Manitou Springs Losing Its Sole Banking Facility

Closure Action Raises Ire of Local Residents

– Gabriel Paulson


The small convenient bank on the corner of Manitou Avenue across from City Hall will close in May, marking the passing of another Manitou Springs institution: the Chase Bank.


Although closing May 21, the drive-up ATM will still be available.


Chase has operated the branch at 484 Manitou Ave. since 2004 when it purchased Bank One, formerly known as First National Bank of Colorado Springs. It is the only bank in Manitou Springs and officials with the Manitou Springs Chamber of Commerce estimate that up to 70 percent of businesses in Manitou use it as their bank. They say the bank’s closure will be a great loss for the community.


Customers wanting to maintain an active account with Chase, once the closure becomes official, need to bank at either 402 Tejon Street downtown or 3306 Centennial Blvd. on the Northwest side.


According to J.P. Morgan Chase and Company’s regional office in Phoenix, anyone who is currently a customer will not lose access to their accounts, debit cards or credit cards once the branch closes.


Maura Cordova, vice president for media and community involvement for Chase, said the decision to close the branch came from a study based on customer needs. One reason for closure cited by Cordova was changing technologies within the banking industry.


Coronavirus closures statewide could force closure of the branch earlier than the May 21 date.


“Like any good retailer,” Cordova said, “we constantly evaluate our branch network to ensure we’re in the right locations as the needs of our customers change. Sometimes we consolidate a branch when another is nearby or traffic is low. This allows us to provide a strong, successful branch network that can serve our community for the long term.”


Petition Drive Launched to Save Bank

Officials with the local chamber of commerce drafted a petition asking for signatures from residents and businesses to urge the bank to reconsider their decision. The letter, which is three pages long, was written by Manitou Springs resident Eric Frederickson, and was submitted to Chamber Director Leslie Lewis to gather signatures.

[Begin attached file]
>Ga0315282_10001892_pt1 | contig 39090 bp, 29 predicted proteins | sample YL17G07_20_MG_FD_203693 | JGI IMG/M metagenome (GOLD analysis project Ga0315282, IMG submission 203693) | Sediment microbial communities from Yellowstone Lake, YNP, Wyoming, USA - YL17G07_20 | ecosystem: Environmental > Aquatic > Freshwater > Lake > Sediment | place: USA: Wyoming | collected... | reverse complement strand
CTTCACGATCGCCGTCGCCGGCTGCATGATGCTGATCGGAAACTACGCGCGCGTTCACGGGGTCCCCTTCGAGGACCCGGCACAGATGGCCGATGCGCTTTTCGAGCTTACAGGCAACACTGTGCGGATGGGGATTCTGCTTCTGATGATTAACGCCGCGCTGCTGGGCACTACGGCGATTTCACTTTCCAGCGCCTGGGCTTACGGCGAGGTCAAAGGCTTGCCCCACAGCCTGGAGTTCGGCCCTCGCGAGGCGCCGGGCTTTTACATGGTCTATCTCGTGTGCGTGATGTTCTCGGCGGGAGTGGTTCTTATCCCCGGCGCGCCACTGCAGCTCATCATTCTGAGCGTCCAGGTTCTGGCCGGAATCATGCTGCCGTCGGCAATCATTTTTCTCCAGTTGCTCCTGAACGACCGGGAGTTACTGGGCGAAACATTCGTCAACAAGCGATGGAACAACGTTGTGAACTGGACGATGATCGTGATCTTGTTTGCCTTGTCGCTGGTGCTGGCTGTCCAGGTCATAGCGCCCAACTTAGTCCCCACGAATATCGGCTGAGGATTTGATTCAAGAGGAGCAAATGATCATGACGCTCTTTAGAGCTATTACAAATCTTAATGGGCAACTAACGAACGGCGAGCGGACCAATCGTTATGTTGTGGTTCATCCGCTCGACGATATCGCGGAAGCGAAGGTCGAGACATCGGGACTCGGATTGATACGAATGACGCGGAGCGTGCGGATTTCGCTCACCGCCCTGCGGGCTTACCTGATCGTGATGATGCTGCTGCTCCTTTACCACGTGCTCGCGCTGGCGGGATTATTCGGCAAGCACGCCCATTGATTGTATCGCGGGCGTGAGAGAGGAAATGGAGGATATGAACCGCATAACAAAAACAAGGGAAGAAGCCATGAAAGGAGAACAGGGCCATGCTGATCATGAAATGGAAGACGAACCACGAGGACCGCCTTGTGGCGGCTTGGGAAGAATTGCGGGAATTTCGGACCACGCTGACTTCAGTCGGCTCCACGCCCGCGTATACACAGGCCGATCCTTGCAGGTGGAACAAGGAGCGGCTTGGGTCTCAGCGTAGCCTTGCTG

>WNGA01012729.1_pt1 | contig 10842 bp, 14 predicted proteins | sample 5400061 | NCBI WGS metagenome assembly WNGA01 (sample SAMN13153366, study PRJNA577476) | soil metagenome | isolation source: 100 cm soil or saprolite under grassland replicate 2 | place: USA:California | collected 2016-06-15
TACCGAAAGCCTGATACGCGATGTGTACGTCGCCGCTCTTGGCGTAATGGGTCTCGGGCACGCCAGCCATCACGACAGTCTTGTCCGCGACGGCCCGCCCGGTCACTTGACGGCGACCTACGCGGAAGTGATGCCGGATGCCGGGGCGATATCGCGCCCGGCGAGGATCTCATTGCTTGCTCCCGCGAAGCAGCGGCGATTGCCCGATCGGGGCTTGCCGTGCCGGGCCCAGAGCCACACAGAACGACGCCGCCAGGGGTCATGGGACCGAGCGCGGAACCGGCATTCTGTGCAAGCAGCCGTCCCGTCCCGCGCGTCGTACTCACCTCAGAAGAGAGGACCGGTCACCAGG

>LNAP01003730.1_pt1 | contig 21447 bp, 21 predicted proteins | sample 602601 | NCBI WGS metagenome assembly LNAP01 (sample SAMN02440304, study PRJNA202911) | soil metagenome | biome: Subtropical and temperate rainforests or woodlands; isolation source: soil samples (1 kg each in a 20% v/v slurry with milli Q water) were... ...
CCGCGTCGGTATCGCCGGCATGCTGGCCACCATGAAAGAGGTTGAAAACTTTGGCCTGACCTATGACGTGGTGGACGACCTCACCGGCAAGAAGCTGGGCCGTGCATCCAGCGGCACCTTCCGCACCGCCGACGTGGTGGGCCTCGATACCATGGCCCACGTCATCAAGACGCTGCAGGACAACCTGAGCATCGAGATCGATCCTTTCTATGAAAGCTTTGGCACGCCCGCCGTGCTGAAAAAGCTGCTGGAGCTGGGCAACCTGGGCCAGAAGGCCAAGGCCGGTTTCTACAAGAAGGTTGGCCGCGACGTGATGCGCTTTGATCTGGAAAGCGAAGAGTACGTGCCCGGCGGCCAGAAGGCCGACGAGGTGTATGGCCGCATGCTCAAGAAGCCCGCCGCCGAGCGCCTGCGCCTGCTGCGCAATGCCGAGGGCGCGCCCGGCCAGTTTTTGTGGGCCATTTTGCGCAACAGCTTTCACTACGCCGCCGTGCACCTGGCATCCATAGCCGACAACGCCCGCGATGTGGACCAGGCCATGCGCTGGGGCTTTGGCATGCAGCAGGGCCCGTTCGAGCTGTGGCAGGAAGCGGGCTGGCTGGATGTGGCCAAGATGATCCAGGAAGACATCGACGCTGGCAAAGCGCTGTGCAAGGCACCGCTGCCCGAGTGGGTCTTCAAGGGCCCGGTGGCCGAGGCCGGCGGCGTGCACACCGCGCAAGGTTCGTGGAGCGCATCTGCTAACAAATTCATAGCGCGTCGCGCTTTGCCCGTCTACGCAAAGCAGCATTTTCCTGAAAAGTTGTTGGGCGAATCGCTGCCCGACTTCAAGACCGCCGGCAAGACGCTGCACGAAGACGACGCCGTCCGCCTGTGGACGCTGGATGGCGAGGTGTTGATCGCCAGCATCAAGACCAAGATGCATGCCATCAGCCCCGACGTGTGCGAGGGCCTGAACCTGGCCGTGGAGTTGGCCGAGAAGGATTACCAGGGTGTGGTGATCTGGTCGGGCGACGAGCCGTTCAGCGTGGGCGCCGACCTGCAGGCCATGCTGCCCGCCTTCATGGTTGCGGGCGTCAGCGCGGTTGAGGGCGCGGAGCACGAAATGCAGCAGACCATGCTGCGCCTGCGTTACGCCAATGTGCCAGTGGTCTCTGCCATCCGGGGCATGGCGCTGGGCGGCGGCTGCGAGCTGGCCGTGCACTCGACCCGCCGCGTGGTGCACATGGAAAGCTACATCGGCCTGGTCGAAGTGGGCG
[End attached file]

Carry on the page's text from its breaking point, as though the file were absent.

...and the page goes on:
The letter argues that the branch should remain open for customer convenience, financial incentives for the bank and customers, safety, accessibility and corporate integrity.


Frederickson writes, “The removal of this institution from our community would cause tremendous, long lasting and irreparable disruption to our community.” He argues that the branch is essential to the town’s tourism economy


“We are not asking you to keep open a failing bank that is convenient for the local residents,” he continues. “We are asking you to keep open a successful and profitable bank staffed with caring, competent and considerate people who care about the community they work in and happen to be an integral part of our community, providing security, safety, stability and convenience to residents and the large and small businesses in this town.”


He later writes, “We are asking you to live up to your marketing and to the commitment to the communities of our nation that you espouse.”


Chase’s marketing director, Joshua Snyder, stated that he was interested in listening to the concerns when he was contacted by Lewis at the Chamber, but did not say plans would change regarding the branch leaving Manitou Springs.


“Chase talks about wanting to be a big bank with a small-town feel and that customer service is important and that’s what this branch is,” Lewis said on behalf of residents and businesses. “Everybody knows your name. It’s a convenience to have business banking and personal service.”


Among businesses of Chase in Manitou are the Chamber of Commerce; the City of Manitou Springs; School District 14; the U.S. Post Office; and the Cog Railroad.


Natalie Johnson, head of the Manitou Springs Creative District, director of the Manitou Art Center and member of District 14 Board of Education, compared the closure of the branch to a food desert, where there are places without grocery stores.


“Where are people going to go?” said Johnson. “If a business owner runs out of change, they can lock up, run to the branch and be back in 10 minutes. With the branch gone, it could take up to an hour.”


New businesses interested in opening up in Manitou might lose interest once they find out there is no bank branch nearby, she added.


“Banking is no longer a one-size fits all approach,” Cordova said, in response to these concerns. “Our customers are rapidly adapting new technologies and innovations that allow them to bank how, where and when they want for everyday banking activities.”


Chase has more than 50 million active digital users and a top-rated banking app in Chase Mobile, she added.


The closure will still create a hardship for many, because many people are not comfortable with on-line banking and the bank employees really know their customers, Lewis stated. “We will be losing the home-town feel,” she said.


According to bank officials, the current employees will still have jobs. They will just be reassigned to existing branches within Colorado Springs.


But local officials say there are no winners when the only bank in town shuts its door in the name of consolidation.